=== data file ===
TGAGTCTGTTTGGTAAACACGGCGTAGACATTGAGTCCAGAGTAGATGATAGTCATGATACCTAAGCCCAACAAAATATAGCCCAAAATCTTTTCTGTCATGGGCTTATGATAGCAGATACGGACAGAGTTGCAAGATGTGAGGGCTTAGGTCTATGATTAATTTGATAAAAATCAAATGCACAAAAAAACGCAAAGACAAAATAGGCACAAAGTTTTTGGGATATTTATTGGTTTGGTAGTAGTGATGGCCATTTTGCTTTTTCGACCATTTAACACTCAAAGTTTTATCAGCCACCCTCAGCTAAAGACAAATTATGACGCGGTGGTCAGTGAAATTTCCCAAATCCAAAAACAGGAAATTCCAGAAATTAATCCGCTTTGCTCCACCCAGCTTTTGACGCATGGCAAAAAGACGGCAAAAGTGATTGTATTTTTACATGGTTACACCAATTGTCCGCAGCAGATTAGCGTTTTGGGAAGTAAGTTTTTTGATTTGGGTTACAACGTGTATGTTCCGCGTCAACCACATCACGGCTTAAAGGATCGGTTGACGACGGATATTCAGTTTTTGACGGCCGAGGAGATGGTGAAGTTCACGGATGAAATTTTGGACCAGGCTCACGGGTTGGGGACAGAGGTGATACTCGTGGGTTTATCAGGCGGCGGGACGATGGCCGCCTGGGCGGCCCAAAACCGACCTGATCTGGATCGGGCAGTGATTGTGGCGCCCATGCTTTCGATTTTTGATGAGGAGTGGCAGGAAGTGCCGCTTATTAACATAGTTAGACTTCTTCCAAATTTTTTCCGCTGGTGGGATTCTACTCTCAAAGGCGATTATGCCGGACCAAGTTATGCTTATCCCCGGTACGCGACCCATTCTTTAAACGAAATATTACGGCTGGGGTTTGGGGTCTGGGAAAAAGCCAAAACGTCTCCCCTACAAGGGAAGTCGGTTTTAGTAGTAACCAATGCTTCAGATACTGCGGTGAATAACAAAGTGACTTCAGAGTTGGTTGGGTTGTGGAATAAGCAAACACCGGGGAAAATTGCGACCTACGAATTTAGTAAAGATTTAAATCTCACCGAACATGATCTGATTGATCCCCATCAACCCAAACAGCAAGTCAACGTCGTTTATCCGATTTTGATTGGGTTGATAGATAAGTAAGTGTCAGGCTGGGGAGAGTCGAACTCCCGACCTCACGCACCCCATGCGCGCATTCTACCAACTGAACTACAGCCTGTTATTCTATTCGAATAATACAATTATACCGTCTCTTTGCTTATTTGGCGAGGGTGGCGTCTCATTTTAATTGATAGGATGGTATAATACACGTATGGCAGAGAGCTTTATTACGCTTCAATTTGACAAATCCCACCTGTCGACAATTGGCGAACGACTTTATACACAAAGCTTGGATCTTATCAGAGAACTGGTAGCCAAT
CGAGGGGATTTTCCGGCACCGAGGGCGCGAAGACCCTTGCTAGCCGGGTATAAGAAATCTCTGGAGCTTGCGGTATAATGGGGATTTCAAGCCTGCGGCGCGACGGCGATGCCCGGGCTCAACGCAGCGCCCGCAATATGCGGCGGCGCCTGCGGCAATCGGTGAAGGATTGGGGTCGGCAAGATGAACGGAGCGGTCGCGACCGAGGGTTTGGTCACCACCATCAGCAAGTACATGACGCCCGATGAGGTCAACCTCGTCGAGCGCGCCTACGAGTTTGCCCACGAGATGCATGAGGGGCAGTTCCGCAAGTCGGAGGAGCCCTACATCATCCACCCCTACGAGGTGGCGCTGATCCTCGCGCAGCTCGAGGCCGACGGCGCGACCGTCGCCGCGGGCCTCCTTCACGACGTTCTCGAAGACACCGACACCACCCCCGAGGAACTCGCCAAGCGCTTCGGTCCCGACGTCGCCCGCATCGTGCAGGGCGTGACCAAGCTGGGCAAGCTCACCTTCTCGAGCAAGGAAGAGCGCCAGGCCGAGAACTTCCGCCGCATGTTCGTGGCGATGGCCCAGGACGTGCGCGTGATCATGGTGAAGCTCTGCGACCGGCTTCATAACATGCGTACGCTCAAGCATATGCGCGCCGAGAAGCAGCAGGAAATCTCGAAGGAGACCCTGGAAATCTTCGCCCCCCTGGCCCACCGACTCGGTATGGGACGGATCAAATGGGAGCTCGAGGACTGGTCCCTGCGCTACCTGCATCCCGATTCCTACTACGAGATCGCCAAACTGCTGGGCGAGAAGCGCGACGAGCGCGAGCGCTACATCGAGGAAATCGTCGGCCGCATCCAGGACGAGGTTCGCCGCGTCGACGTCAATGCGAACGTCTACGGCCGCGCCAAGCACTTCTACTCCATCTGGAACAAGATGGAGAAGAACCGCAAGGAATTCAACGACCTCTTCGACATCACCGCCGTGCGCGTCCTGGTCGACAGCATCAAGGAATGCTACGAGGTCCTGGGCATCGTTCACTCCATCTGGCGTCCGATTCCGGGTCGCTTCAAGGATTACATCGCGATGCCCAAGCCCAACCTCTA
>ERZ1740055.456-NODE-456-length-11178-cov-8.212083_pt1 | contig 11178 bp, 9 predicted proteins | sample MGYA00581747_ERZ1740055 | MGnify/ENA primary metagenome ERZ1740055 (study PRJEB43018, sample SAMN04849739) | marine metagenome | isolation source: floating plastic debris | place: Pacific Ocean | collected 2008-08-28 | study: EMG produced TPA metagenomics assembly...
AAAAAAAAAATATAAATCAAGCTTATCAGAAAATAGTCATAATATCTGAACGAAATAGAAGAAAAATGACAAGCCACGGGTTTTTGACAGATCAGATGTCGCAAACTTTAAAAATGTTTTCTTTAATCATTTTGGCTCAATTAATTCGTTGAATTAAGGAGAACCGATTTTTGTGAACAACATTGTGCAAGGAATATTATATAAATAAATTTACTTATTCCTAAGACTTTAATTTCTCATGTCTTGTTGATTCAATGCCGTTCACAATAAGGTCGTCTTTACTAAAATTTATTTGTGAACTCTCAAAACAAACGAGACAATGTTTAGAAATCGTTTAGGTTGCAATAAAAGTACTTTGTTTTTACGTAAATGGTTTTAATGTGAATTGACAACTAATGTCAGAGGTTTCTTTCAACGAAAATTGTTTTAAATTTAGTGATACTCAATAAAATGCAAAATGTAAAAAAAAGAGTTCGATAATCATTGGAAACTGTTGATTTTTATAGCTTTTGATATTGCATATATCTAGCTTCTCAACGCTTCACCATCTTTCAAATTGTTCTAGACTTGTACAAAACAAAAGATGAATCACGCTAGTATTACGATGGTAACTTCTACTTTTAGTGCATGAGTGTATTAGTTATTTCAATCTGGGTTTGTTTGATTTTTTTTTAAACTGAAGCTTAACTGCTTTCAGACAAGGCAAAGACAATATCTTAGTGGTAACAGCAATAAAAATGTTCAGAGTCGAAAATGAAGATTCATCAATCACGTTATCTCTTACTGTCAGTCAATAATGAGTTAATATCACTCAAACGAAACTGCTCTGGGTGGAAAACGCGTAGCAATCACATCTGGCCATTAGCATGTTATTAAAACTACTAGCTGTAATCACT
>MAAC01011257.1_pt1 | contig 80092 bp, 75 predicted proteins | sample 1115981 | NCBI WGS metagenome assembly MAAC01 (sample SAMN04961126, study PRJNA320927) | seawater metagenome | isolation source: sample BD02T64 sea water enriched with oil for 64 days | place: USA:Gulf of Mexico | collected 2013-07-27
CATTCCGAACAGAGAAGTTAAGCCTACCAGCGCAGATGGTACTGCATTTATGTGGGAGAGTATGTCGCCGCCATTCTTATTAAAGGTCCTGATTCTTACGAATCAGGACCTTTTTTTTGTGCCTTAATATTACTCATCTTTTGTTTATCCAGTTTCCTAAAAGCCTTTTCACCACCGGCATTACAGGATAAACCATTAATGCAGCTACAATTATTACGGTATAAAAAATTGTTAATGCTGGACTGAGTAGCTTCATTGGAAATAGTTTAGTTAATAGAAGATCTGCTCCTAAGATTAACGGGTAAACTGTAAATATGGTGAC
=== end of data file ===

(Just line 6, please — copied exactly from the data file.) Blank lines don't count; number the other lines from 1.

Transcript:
CATTCCGAACAGAGAAGTTAAGCCTACCAGCGCAGATGGTACTGCATTTATGTGGGAGAGTATGTCGCCGCCATTCTTATTAAAGGTCCTGATTCTTACGAATCAGGACCTTTTTTTTGTGCCTTAATATTACTCATCTTTTGTTTATCCAGTTTCCTAAAAGCCTTTTCACCACCGGCATTACAGGATAAACCATTAATGCAGCTACAATTATTACGGTATAAAAAATTGTTAATGCTGGACTGAGTAGCTTCATTGGAAATAGTTTAGTTAATAGAAGATCTGCTCCTAAGATTAACGGGTAAACTGTAAATATGGTGAC